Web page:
16. "Analyse everything in this way and discard it. What remains over, transcending all, beyond conception, appropriation, or relinquishment - know
That to be the Self. That knowledge is final emancipation."

70. "If a product, it cannot be the Self. For, how can the Self be got anew? So then, the Self is never gained. Gain is of something which is not
already possessed. Is there any moment when the Self is not the Self? Neither
is control of mind used to gain it." I shall give you some examples:

72. "Just as things unseen in darkness are found on its removal by means of a lamp, and are therefore said to be recovered from oblivion"

75. "So also the control of your mind is not the cause of your Self-realisation; though the Self is always there, it is not recognised by you even with a controlled
mind because you are not conversant with it."

81. "Though he be a pandit well grounded in the theory and the discussion of the philosophy of the Self, he cannot realise the Self because it is not
realisable but already realised. Realisation is not attained by going far,
but only by staying still, not by thought (intellection) but by cessation of

83-85. "Effort towards Realisation is like the attempt to stamp with one's foot on the shadow cast by one's head. Effort will always make it recede."

"Just as an infant tries to take hold of his own reflection being unaware of the mirror, so also common people are taken in by their mental reflections
on the mirror of the pure, luminous Self and are not aware of the mirror, because
they have no acquaintance with the Self."

"Although people understand space, they are not aware of it because they are taken up by the objects in space."

Chapter 11

"Find wherever you turn the one undivided, eternal blissful Self; also watch the whole universe reflected as it arises and subsides in the Self. See
the Self both within and without you; yet do not confound the seeing Self within
as the Seer of the Universal Self without, for both are the same. Inhere in
the peace of your true internal Self, devoid of all phenomena."

85. "That which shines as `Is' is Her Majesty the Absolute Consciousness."

"Thus the universe is only the Self - the One and one only."

Thus ends the Chapter XI on the Ascertainment of Truth in Tripura Rahasya.

Chapter 14

51. "The universe is, always and all-through, a phenomenon in the Self. The question then arises how consciousness, being void, is dense at the same

56. "O King! Examine again your day-dreams and mental imagery. Though they are perfect in detail, yet they are no less mental."

Chapter 16

21. "Abstract Intelligence can thus be made manifest by eliminating from it all that can be known. It cannot be known as such and such, for it is the
supporter of one and all."

22. "This, being the Self of the seeker, is not cognisable. Investigate your true Self in the aforesaid manner. Note: There is no other agent to know
the Self nor light by which to know it.

25. "Whereas Her Majesty the Absolute Intelligence is ever resplendent as 'I', therefore She is all and ever-knowing. You are She, in the abstract."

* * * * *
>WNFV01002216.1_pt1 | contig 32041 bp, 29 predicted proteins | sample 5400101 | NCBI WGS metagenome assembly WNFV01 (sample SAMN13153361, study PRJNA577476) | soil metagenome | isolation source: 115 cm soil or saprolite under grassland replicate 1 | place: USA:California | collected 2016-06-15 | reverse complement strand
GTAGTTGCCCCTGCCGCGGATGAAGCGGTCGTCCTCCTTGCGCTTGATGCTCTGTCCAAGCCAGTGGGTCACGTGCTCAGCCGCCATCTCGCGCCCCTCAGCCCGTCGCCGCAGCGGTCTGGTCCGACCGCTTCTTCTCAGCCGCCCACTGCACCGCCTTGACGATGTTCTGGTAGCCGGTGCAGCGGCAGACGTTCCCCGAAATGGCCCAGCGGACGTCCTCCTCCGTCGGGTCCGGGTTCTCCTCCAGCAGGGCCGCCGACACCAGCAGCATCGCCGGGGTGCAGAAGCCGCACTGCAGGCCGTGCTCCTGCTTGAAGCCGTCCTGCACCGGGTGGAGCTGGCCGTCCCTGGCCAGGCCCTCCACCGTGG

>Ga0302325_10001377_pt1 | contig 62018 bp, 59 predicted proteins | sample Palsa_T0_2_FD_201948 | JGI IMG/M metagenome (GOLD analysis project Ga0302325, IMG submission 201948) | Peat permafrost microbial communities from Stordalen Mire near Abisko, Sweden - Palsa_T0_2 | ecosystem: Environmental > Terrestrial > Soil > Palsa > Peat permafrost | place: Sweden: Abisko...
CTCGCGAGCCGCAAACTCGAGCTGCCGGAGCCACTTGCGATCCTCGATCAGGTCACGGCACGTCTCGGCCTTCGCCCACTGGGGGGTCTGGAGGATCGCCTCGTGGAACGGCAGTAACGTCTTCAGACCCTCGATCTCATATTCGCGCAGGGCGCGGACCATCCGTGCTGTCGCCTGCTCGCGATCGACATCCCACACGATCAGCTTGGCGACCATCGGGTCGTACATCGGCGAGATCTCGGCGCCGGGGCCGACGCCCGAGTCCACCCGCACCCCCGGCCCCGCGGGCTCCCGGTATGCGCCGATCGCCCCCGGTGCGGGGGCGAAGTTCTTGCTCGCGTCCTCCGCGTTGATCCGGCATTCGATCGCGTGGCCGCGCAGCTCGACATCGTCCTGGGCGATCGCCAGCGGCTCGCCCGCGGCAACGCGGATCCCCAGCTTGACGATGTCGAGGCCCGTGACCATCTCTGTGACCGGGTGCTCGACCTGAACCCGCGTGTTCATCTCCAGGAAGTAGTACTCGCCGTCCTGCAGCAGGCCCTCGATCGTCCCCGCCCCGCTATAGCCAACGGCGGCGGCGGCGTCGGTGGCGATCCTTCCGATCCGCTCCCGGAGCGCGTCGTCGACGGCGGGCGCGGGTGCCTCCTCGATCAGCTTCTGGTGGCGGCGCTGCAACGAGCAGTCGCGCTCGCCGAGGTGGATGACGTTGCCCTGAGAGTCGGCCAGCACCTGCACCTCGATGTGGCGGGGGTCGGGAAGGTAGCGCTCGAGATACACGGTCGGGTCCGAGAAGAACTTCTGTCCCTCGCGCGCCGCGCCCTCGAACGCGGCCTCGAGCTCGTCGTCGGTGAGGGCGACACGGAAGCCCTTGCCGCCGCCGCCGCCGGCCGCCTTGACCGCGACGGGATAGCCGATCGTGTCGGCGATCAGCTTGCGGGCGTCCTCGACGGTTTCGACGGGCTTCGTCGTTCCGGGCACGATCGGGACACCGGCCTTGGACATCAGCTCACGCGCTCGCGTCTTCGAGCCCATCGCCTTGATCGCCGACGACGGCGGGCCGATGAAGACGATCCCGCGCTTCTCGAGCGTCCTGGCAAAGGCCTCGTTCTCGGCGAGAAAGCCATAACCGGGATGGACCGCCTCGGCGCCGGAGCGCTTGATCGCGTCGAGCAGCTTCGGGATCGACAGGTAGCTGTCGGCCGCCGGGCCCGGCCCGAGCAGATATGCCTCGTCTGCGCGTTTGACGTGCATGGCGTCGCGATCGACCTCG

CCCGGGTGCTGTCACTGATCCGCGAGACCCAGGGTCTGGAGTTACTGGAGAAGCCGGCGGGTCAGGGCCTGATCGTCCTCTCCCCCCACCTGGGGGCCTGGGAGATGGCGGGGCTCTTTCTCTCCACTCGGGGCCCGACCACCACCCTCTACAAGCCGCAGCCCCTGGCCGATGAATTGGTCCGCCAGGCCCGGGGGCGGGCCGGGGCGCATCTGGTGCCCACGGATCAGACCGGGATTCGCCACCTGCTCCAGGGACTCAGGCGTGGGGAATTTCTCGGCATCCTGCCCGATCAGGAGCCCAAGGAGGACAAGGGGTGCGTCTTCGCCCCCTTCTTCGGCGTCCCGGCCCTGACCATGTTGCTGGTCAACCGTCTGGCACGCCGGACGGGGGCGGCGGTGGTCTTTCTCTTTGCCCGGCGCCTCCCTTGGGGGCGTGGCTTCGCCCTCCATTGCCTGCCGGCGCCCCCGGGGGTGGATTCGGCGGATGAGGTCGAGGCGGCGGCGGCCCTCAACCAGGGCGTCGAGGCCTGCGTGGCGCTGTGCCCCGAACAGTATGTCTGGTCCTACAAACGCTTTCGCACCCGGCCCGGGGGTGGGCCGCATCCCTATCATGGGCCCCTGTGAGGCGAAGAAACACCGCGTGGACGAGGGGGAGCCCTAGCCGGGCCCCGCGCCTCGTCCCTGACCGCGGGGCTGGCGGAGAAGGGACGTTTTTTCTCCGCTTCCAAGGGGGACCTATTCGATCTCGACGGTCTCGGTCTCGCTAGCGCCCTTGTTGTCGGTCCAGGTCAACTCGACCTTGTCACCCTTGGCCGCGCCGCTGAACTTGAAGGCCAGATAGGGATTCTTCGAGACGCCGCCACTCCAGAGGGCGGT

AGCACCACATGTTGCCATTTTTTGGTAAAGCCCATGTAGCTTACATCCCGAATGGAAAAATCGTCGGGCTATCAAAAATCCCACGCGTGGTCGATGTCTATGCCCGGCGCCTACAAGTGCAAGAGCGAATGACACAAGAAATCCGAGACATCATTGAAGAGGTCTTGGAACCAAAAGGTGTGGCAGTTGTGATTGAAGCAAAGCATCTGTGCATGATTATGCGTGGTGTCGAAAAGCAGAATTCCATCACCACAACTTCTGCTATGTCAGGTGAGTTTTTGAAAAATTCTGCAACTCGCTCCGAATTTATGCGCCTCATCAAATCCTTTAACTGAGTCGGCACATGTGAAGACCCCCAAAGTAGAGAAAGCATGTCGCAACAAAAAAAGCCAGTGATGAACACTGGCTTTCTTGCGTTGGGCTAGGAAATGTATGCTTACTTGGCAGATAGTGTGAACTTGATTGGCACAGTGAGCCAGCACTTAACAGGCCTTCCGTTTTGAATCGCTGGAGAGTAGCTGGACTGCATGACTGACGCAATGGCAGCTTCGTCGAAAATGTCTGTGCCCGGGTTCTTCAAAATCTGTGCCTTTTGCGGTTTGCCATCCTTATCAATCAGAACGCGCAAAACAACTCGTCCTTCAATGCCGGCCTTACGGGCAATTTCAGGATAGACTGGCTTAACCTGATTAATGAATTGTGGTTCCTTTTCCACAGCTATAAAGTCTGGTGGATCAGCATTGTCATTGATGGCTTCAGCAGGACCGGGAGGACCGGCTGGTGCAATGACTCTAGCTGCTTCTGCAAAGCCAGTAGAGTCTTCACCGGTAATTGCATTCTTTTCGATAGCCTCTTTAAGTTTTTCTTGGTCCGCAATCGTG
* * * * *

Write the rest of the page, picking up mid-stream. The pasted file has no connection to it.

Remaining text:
26."Realise it yourself by turning your sight inward. You are only pure abstract Consciousness. Realise it this instant, for procrastination is not
worthy of a good disciple. He should realise the Self at the moment of instruction."

27. "Your eyes are not meant by the aforesaid word sight. The mental eye is meant, for it is the eye of the eye, as is clear in dreams."

47. "Realisation of Self requires absolute purity only and no concentration of mind. For this reason, the Self is said to be unknowable (meaning not objectively

48. "Therefore it was also said that the sole necessity for Self-Realisation is purity of mind. The only impurity of the mind is thought. To make it thought-free
is to keep it pure."

Chapter 18

72-79. "Absolute Consciousness and space resemble each other in being perfect, infinite, subtle, pure, unbounded, formless, immanent in all, yet
undefiled within and without but space differs from the other, in being insentient."

"In fact, the conscious Self is space. This being so, they are not different from one other. Space is Self; and Self is space. It is the ignorant who see
the Self as space alone owing to their delusion, just as the owls find darkness
in dazzling sunlight. The wise however find in space the Self, the Abstract

124. "The strongest fetter is the certainty that one is bound. It is as false as the fearful hallucinations of a frightened child."

127-130. "To imagine that the Self is shackled by mental projections is to imagine that the fire reflected in a mirror can burn it. There is absolutely
no bondage beyond the foolish certainty that you are bound and the difference
of entity created by mind. Until these two blemishes are washed away by the
holy waters of investigation into the Self, neither I, nor Brahma the Creator,
nor Vishnu, nor Siva, nor even Sri Tripura the Goddess of Wisdom, can help
that person to be emancipated. Therefore, Rama, surmount these two hurdles
and remain eternally happy."

131. "The mind will shine as the Self if the mind be denuded of those thoughts now crowding it, and then all sense of duality will cease to exist."

132. "Mind is nothing but sectional knowledge as his and that. Eliminate such, and then pure knowledge will alone remain. This is the Self."

Chapter 20

100-102. "He who unreservedly surrenders himself to Me with devotioni, is endowed with all the requisites necessary for Self-Realisation. He who worships
Me, easily overcomes all obstacles to Self-Realisation. On the other hand,
he, who being stuck up, does not take refuge in Me - the pure intelligence
manipulating the person - is repeatedly upset by difficulties so that his success
is very doubtful."

128-133. "He who is from his own experience capable of appreciating the states of other Jnanis including the best among them, is certainly a perfect
sage. He who is not influenced by happiness or misery, by pleasure or pain,
by desires, doubts or fear, is a perfect sage. He who realises pleasure, pain,
and every other phenomenon to be in and of the Self, is a perfect sage. He
who feels himself pervading all - be they ignorant or emancipated - is a perfect
sage. He who knowing the trammels of bondage, does not seek release from them
and remains in peace, is a perfect sage."

"The perfect among the sages is identical with Me. There is absolutely no difference between us."


Ancient Texts Often Referred to by Bhagavan
Bhagavan Ramana personal

Ramanashramam photographs

Ashtavaakra Gita

ananda – Thu, 30/03/2006 – 8:49am